Assoc. Prof. Liam M. Brady, College of Humanities, Arts and Social Sciences, Flinders University. His research is designed to challenge traditional, western-oriented approaches to interpreting and understanding the archaeological record, generate new insights into deep-time social interaction, and draw attention to new ways of thinking about partnership-based research practice with Indigenous communities.

Acknowledgements
List of figures
List of maps
List of tables
Glossary
Foreword by Ian McNiven
Foreword by Peter Hiscock

  1. A story about Saltwater People and their rock art
  2. A framework to understand Yanyuwa rock art: kinship and relationships
  3. Creative expressions and rock art in the southwest Gulf of Carpentaria
  4. Rock art of Wuyaliya clan Country
  5. Rock art of Wurdaliya clan Country
  6. Rock art of Rrumburriya clan Country
  7. Rock art of Mambaliya-Wawukarriya clan Country
  8. Mainland rock art: Wurdaliya and Rrumburriya
  9. The importance of rock art and Country for Yanyuwa People
References

“*Jakarda Wuka *demonstrates the complexity of Aboriginal knowledge and ways of knowing. The book provides a powerful exposition of the place of art – and all heritage – in the relationships among people, Country, Law, lore, and the spirit world in the past and in the present.”


Annie Ross   Ethnoarchaeology

“This is a significant contribution to the Australian and global rock art and ethnographic canon. Truly, there are jakarda wuka – too many stories – and it is illuminating and humbling to have access to those here provided.”


Dr Sven Ouzman   Australian Archaeology

“This is a special collaboration between Yanyuwa elders, anthropologists and archaeologists. It aims to tell the story behind the rock art in southwest Gulf of Carpentaria. It comes with maps, and glorious photographs of works you may never see with your own eyes, with the aim of explaining as much as can be told about the songlines, the landscape, country and kin.”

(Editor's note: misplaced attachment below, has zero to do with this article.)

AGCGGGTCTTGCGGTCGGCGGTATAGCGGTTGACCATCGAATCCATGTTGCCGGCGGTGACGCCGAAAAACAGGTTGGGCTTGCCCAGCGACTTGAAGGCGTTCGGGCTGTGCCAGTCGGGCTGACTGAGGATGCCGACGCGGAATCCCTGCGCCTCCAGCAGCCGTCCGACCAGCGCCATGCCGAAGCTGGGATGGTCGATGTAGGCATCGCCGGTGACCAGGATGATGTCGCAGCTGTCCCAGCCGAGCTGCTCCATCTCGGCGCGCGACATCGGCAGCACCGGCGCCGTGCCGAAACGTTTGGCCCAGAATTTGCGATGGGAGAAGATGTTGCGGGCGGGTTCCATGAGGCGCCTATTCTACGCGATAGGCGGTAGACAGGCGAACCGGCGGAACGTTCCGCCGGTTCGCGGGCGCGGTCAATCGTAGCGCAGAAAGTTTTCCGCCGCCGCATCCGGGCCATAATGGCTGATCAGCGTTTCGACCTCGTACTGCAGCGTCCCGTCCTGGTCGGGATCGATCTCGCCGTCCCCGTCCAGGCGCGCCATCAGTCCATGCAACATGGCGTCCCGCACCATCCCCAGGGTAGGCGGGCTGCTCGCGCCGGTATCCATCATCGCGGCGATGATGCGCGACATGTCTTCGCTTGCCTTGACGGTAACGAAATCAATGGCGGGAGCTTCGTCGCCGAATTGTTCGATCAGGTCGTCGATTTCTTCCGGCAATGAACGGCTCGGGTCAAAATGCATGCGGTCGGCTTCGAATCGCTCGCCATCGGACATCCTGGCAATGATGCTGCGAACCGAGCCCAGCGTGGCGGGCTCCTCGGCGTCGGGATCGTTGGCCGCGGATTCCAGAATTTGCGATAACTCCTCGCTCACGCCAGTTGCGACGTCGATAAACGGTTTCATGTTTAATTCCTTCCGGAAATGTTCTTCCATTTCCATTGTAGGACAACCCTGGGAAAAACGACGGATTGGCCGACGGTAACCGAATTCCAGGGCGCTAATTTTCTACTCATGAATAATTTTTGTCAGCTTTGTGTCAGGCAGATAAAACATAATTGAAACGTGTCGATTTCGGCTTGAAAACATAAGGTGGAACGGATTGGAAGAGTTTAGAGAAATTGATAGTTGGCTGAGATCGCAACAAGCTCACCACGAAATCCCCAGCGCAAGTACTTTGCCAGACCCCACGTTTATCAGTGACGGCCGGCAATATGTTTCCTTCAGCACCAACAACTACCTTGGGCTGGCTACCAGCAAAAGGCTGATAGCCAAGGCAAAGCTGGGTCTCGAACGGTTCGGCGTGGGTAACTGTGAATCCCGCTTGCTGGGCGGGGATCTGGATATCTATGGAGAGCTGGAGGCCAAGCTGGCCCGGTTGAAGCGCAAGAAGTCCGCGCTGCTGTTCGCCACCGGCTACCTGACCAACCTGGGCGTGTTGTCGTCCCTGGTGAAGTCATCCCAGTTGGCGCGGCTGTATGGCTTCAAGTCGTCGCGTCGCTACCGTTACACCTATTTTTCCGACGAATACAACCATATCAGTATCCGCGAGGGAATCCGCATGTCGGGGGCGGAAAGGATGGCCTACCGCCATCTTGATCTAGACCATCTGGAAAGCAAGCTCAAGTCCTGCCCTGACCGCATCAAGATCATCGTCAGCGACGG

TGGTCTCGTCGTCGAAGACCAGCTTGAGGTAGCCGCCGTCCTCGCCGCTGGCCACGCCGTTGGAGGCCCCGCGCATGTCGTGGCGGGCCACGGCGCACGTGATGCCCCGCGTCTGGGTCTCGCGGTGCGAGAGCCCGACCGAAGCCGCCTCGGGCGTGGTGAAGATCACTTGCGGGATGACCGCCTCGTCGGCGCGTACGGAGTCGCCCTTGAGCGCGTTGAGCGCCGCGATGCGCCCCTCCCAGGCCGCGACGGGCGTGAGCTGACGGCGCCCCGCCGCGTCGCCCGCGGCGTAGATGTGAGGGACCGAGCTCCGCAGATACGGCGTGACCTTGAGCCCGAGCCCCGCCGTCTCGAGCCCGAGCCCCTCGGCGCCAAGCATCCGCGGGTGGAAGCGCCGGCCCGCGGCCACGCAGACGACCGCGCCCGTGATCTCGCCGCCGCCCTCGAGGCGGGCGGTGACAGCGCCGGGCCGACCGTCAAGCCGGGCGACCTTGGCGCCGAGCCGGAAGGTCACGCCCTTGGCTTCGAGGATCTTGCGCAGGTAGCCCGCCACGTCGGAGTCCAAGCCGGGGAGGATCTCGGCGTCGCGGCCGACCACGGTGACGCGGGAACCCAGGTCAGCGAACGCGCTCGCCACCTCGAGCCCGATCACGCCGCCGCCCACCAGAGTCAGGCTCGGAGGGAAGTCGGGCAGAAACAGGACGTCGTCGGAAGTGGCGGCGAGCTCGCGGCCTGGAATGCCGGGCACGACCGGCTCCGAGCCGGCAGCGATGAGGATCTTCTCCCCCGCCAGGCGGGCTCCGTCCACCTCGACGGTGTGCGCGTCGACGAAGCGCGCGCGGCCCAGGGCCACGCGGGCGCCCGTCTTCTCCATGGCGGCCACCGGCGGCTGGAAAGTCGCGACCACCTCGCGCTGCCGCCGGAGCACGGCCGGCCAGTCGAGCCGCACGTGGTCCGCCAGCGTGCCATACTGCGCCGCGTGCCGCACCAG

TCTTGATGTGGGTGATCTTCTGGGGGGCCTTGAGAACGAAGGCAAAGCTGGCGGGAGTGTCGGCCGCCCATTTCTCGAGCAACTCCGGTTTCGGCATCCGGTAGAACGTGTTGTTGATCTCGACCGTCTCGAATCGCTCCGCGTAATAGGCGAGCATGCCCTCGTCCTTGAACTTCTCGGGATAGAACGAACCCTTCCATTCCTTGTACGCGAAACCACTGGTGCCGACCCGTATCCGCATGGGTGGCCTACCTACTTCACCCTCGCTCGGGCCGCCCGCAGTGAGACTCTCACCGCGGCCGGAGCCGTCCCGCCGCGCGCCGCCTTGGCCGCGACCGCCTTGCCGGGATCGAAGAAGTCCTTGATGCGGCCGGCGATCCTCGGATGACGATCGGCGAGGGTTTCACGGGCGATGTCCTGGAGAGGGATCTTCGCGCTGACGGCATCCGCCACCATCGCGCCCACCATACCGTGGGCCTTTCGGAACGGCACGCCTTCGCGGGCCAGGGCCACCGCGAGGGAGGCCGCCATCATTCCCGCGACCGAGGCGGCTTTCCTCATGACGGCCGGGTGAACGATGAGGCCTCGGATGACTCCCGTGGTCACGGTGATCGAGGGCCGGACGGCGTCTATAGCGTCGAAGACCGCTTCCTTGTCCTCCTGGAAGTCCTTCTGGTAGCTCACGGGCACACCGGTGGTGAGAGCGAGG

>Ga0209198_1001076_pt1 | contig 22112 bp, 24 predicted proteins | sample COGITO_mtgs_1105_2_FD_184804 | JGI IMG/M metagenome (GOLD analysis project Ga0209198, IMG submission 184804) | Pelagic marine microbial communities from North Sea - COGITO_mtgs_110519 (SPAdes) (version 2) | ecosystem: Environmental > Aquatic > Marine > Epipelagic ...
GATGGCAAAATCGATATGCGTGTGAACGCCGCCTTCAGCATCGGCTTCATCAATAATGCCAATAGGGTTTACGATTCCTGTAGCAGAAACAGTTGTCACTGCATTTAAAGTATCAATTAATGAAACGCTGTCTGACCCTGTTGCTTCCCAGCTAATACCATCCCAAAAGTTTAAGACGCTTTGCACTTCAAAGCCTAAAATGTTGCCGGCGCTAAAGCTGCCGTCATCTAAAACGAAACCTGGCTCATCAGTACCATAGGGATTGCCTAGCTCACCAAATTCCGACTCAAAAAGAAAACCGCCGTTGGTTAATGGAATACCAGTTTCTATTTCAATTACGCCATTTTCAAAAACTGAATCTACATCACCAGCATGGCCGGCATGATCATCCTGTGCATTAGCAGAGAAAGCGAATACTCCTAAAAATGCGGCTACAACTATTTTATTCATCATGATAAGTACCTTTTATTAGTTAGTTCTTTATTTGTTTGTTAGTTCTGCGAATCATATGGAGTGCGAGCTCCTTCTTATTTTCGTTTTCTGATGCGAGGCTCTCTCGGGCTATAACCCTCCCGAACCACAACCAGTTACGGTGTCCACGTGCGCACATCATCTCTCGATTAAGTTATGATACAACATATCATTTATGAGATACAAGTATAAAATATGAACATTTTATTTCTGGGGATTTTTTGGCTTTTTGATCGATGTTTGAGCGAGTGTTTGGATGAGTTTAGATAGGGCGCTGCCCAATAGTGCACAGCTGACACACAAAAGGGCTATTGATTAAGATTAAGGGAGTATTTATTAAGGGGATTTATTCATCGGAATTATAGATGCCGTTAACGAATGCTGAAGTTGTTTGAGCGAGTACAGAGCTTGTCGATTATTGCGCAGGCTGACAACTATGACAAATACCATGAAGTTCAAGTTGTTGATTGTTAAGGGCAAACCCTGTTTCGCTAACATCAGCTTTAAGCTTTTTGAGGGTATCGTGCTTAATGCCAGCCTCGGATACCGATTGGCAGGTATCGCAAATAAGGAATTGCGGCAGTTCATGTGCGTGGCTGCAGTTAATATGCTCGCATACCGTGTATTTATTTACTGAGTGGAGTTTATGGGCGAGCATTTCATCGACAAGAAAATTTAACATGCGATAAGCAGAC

Caroline Overington   The Australian

“This book allows the reader to enter into a way of seeing and understanding rock art as presence in the landscape, also reflecting and participating in the transference of knowledge across the generations. Rock art has been an abiding presence in the life of Yanyuwa people in their Country and the book shows how they have continued to live with it through changing times.”


Professor Howard Morphy  

“This beautifully realized book reveals new understandings of indigenous epistemologies, and in doing so forces us to question our acceptance of the ideas of revelation and discovery that underpin so many Western academic disciplines, including anthropology and archaeology. The book will certainly take its place alongside the canon of literature on indigenous graphic and visual systems in Australia, and will be widely read by rock art researchers globally.”


Professor Andrew Meirion Jones  

“Australia has many extraordinary bodies of rock art – paintings, stencils, prints, engravings and, in some parts of northern Australia, figures made out of beeswax. One of the lesser-known regions is the Gulf Country rock art of northern Australia. In this compelling, beautifully illustrated book, Gulf County rock art is explored from the perspective of Yanyuwa Elders, whose ancestors made the imagery. Jakarda Wuka is the result of a combined 70 years of collaborative research between the Yanyuwa and academics but also tens of thousands of years of traditional knowledge handed down through countless generations. I highly recommend this fascinating book that will be of interest to a wide range of people.”


Distinguished Professor Paul Taçon  

Format: paperback
Size: 254 × 178 × 20 mm
348 pages
Copyright: © 2023
ISBN: 9781743328774
Publication: 01 May 2023
Series: Tom Austen Brown Studies in Australasian Archaeology